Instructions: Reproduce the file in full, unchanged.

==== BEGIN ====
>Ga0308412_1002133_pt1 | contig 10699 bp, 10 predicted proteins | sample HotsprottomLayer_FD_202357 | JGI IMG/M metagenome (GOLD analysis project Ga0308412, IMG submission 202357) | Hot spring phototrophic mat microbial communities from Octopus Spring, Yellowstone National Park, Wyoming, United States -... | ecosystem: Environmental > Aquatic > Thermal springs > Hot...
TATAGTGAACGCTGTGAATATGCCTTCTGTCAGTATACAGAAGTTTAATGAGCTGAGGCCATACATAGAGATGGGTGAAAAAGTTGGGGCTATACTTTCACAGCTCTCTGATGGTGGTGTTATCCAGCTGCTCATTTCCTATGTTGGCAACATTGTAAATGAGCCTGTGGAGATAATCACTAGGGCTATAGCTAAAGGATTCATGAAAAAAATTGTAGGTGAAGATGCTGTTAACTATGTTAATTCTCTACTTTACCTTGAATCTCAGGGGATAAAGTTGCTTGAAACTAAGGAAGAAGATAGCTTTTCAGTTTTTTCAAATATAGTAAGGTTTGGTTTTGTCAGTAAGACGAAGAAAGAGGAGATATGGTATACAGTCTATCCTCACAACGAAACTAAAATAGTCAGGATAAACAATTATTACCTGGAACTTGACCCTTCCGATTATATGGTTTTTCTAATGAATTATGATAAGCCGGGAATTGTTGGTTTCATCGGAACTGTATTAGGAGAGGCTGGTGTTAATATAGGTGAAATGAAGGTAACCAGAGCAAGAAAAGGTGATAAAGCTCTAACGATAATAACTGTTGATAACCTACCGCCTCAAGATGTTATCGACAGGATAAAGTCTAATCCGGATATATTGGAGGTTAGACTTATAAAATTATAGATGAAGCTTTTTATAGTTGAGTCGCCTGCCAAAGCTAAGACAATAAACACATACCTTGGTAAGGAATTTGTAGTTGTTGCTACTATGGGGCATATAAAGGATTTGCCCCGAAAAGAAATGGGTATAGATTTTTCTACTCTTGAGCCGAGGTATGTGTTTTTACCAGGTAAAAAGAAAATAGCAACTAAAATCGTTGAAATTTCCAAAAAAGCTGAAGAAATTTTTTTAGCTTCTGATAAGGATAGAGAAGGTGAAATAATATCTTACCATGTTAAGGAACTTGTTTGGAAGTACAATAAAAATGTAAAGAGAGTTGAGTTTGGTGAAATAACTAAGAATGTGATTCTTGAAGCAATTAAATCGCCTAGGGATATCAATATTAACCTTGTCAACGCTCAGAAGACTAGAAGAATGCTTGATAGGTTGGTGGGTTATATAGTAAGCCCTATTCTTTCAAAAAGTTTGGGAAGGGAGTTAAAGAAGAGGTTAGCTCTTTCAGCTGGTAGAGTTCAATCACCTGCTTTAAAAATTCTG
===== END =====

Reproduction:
>Ga0308412_1002133_pt1 | contig 10699 bp, 10 predicted proteins | sample HotsprottomLayer_FD_202357 | JGI IMG/M metagenome (GOLD analysis project Ga0308412, IMG submission 202357) | Hot spring phototrophic mat microbial communities from Octopus Spring, Yellowstone National Park, Wyoming, United States -... | ecosystem: Environmental > Aquatic > Thermal springs > Hot...
TATAGTGAACGCTGTGAATATGCCTTCTGTCAGTATACAGAAGTTTAATGAGCTGAGGCCATACATAGAGATGGGTGAAAAAGTTGGGGCTATACTTTCACAGCTCTCTGATGGTGGTGTTATCCAGCTGCTCATTTCCTATGTTGGCAACATTGTAAATGAGCCTGTGGAGATAATCACTAGGGCTATAGCTAAAGGATTCATGAAAAAAATTGTAGGTGAAGATGCTGTTAACTATGTTAATTCTCTACTTTACCTTGAATCTCAGGGGATAAAGTTGCTTGAAACTAAGGAAGAAGATAGCTTTTCAGTTTTTTCAAATATAGTAAGGTTTGGTTTTGTCAGTAAGACGAAGAAAGAGGAGATATGGTATACAGTCTATCCTCACAACGAAACTAAAATAGTCAGGATAAACAATTATTACCTGGAACTTGACCCTTCCGATTATATGGTTTTTCTAATGAATTATGATAAGCCGGGAATTGTTGGTTTCATCGGAACTGTATTAGGAGAGGCTGGTGTTAATATAGGTGAAATGAAGGTAACCAGAGCAAGAAAAGGTGATAAAGCTCTAACGATAATAACTGTTGATAACCTACCGCCTCAAGATGTTATCGACAGGATAAAGTCTAATCCGGATATATTGGAGGTTAGACTTATAAAATTATAGATGAAGCTTTTTATAGTTGAGTCGCCTGCCAAAGCTAAGACAATAAACACATACCTTGGTAAGGAATTTGTAGTTGTTGCTACTATGGGGCATATAAAGGATTTGCCCCGAAAAGAAATGGGTATAGATTTTTCTACTCTTGAGCCGAGGTATGTGTTTTTACCAGGTAAAAAGAAAATAGCAACTAAAATCGTTGAAATTTCCAAAAAAGCTGAAGAAATTTTTTTAGCTTCTGATAAGGATAGAGAAGGTGAAATAATATCTTACCATGTTAAGGAACTTGTTTGGAAGTACAATAAAAATGTAAAGAGAGTTGAGTTTGGTGAAATAACTAAGAATGTGATTCTTGAAGCAATTAAATCGCCTAGGGATATCAATATTAACCTTGTCAACGCTCAGAAGACTAGAAGAATGCTTGATAGGTTGGTGGGTTATATAGTAAGCCCTATTCTTTCAAAAAGTTTGGGAAGGGAGTTAAAGAAGAGGTTAGCTCTTTCAGCTGGTAGAGTTCAATCACCTGCTTTAAAAATTCTG